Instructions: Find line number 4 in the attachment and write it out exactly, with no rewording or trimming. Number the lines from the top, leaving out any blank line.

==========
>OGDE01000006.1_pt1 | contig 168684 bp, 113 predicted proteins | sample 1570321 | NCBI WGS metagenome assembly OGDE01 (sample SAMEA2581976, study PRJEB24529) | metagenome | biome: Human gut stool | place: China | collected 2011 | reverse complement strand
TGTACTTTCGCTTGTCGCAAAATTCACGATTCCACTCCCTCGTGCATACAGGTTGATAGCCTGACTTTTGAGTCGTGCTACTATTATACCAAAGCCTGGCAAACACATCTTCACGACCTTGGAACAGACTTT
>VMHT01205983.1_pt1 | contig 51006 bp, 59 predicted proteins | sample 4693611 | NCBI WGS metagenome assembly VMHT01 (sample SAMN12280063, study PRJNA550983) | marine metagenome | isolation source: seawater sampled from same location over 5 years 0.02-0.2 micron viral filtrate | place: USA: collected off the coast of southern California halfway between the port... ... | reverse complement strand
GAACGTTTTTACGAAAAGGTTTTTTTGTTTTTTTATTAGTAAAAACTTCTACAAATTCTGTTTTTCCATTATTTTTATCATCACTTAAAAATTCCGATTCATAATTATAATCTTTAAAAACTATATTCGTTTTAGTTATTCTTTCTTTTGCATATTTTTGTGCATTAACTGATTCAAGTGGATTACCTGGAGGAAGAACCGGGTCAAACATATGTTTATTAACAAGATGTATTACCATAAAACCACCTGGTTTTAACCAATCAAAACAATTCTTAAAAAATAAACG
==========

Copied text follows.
GAACGTTTTTACGAAAAGGTTTTTTTGTTTTTTTATTAGTAAAAACTTCTACAAATTCTGTTTTTCCATTATTTTTATCATCACTTAAAAATTCCGATTCATAATTATAATCTTTAAAAACTATATTCGTTTTAGTTATTCTTTCTTTTGCATATTTTTGTGCATTAACTGATTCAAGTGGATTACCTGGAGGAAGAACCGGGTCAAACATATGTTTATTAACAAGATGTATTACCATAAAACCACCTGGTTTTAACCAATCAAAACAATTCTTAAAAAATAAACG